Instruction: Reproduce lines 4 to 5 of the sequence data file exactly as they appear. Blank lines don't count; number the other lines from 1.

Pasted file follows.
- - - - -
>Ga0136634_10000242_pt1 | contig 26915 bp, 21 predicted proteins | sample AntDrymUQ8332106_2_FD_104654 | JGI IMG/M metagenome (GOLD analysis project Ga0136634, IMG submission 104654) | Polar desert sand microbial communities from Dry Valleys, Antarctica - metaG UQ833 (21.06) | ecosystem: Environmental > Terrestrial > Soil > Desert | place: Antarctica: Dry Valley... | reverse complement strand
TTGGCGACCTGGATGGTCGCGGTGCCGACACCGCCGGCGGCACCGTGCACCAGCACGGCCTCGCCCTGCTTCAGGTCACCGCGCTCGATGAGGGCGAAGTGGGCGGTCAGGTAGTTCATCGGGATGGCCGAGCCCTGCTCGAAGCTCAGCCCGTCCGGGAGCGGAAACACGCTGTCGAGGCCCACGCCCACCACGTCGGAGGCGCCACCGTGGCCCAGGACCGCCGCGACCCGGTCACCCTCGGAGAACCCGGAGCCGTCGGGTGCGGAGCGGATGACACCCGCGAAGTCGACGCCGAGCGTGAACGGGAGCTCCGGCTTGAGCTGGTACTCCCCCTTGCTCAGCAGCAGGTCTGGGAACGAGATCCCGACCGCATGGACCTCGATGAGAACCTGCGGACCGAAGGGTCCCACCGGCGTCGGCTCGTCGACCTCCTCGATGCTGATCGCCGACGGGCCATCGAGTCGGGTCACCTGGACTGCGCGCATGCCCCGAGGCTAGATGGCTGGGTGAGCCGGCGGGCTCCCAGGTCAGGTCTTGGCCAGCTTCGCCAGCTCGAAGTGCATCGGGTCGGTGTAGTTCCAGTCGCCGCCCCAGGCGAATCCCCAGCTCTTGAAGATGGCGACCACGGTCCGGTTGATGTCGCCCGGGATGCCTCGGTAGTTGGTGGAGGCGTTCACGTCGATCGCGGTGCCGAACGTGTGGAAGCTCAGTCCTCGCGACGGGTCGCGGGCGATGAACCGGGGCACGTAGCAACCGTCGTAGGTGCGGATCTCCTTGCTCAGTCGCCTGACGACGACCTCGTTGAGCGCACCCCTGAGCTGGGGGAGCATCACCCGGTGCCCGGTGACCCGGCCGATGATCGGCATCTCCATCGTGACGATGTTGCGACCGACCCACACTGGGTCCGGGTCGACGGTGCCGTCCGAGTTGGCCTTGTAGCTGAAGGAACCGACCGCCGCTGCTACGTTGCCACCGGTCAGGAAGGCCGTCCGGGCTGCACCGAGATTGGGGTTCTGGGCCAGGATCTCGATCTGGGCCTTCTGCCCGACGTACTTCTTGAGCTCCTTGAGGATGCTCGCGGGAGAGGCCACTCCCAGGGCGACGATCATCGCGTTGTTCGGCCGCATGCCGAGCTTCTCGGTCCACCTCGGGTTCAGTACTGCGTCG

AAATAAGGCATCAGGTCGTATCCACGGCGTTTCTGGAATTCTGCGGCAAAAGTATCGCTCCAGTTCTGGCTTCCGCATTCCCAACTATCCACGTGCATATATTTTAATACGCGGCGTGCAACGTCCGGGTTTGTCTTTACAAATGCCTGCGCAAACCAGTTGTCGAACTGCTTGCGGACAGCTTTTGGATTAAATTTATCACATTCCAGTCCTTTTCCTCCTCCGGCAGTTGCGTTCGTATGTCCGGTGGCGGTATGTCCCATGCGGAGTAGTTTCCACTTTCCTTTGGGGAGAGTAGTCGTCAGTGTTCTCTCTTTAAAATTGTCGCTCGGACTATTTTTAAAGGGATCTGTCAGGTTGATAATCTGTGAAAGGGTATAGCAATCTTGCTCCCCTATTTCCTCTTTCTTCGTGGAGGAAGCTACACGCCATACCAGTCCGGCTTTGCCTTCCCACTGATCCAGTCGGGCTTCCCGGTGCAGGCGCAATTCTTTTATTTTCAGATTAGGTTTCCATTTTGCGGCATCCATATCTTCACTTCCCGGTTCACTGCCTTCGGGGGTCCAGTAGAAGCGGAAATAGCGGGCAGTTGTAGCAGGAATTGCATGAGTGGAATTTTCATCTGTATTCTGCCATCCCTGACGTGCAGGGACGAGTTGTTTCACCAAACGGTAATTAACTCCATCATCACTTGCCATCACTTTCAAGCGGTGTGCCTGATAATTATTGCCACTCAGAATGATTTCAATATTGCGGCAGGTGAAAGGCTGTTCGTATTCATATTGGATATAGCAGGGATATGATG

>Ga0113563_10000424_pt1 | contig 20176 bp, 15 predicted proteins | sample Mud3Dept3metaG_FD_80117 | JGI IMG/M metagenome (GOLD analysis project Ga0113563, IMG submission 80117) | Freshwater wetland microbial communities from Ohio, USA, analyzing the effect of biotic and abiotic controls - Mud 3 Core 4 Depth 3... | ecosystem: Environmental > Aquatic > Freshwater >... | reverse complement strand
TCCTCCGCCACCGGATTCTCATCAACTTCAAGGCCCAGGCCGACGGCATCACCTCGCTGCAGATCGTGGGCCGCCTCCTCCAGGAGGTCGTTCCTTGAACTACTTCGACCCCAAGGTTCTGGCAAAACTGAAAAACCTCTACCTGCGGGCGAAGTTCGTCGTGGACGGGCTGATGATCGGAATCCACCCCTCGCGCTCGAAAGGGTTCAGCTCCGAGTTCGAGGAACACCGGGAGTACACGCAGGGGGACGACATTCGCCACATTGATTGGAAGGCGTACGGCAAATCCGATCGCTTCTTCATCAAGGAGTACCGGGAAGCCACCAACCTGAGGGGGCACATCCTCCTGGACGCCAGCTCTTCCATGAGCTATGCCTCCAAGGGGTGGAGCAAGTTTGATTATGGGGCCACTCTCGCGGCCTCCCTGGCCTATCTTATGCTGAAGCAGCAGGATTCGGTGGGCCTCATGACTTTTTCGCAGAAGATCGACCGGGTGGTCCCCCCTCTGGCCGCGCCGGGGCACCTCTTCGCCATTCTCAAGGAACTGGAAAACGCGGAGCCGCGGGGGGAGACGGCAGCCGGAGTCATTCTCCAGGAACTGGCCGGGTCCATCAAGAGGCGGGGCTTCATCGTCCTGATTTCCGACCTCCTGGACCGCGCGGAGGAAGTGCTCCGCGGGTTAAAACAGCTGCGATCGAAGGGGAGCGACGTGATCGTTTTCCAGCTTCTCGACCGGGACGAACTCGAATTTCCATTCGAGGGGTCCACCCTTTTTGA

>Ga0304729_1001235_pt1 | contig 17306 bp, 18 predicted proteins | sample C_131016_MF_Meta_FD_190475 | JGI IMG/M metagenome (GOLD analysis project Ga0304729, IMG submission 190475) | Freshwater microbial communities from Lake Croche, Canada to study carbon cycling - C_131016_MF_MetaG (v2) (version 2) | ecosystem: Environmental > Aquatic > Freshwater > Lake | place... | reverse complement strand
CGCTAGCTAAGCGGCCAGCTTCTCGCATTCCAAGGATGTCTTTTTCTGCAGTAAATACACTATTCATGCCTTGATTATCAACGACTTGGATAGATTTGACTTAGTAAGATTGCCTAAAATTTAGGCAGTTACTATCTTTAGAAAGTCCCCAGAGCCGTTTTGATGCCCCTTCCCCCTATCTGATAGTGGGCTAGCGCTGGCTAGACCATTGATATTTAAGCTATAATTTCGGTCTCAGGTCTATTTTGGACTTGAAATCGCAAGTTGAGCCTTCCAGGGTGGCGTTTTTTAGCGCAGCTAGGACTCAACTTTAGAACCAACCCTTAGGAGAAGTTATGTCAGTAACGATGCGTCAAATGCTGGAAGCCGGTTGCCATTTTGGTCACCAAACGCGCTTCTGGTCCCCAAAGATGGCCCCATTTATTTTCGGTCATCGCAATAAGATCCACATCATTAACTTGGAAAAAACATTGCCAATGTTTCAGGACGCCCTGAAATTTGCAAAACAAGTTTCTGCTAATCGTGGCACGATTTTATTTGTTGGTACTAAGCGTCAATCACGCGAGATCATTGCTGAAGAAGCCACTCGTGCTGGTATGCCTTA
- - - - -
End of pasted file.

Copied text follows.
>Ga0113563_10000424_pt1 | contig 20176 bp, 15 predicted proteins | sample Mud3Dept3metaG_FD_80117 | JGI IMG/M metagenome (GOLD analysis project Ga0113563, IMG submission 80117) | Freshwater wetland microbial communities from Ohio, USA, analyzing the effect of biotic and abiotic controls - Mud 3 Core 4 Depth 3... | ecosystem: Environmental > Aquatic > Freshwater >... | reverse complement strand
TCCTCCGCCACCGGATTCTCATCAACTTCAAGGCCCAGGCCGACGGCATCACCTCGCTGCAGATCGTGGGCCGCCTCCTCCAGGAGGTCGTTCCTTGAACTACTTCGACCCCAAGGTTCTGGCAAAACTGAAAAACCTCTACCTGCGGGCGAAGTTCGTCGTGGACGGGCTGATGATCGGAATCCACCCCTCGCGCTCGAAAGGGTTCAGCTCCGAGTTCGAGGAACACCGGGAGTACACGCAGGGGGACGACATTCGCCACATTGATTGGAAGGCGTACGGCAAATCCGATCGCTTCTTCATCAAGGAGTACCGGGAAGCCACCAACCTGAGGGGGCACATCCTCCTGGACGCCAGCTCTTCCATGAGCTATGCCTCCAAGGGGTGGAGCAAGTTTGATTATGGGGCCACTCTCGCGGCCTCCCTGGCCTATCTTATGCTGAAGCAGCAGGATTCGGTGGGCCTCATGACTTTTTCGCAGAAGATCGACCGGGTGGTCCCCCCTCTGGCCGCGCCGGGGCACCTCTTCGCCATTCTCAAGGAACTGGAAAACGCGGAGCCGCGGGGGGAGACGGCAGCCGGAGTCATTCTCCAGGAACTGGCCGGGTCCATCAAGAGGCGGGGCTTCATCGTCCTGATTTCCGACCTCCTGGACCGCGCGGAGGAAGTGCTCCGCGGGTTAAAACAGCTGCGATCGAAGGGGAGCGACGTGATCGTTTTCCAGCTTCTCGACCGGGACGAACTCGAATTTCCATTCGAGGGGTCCACCCTTTTTGA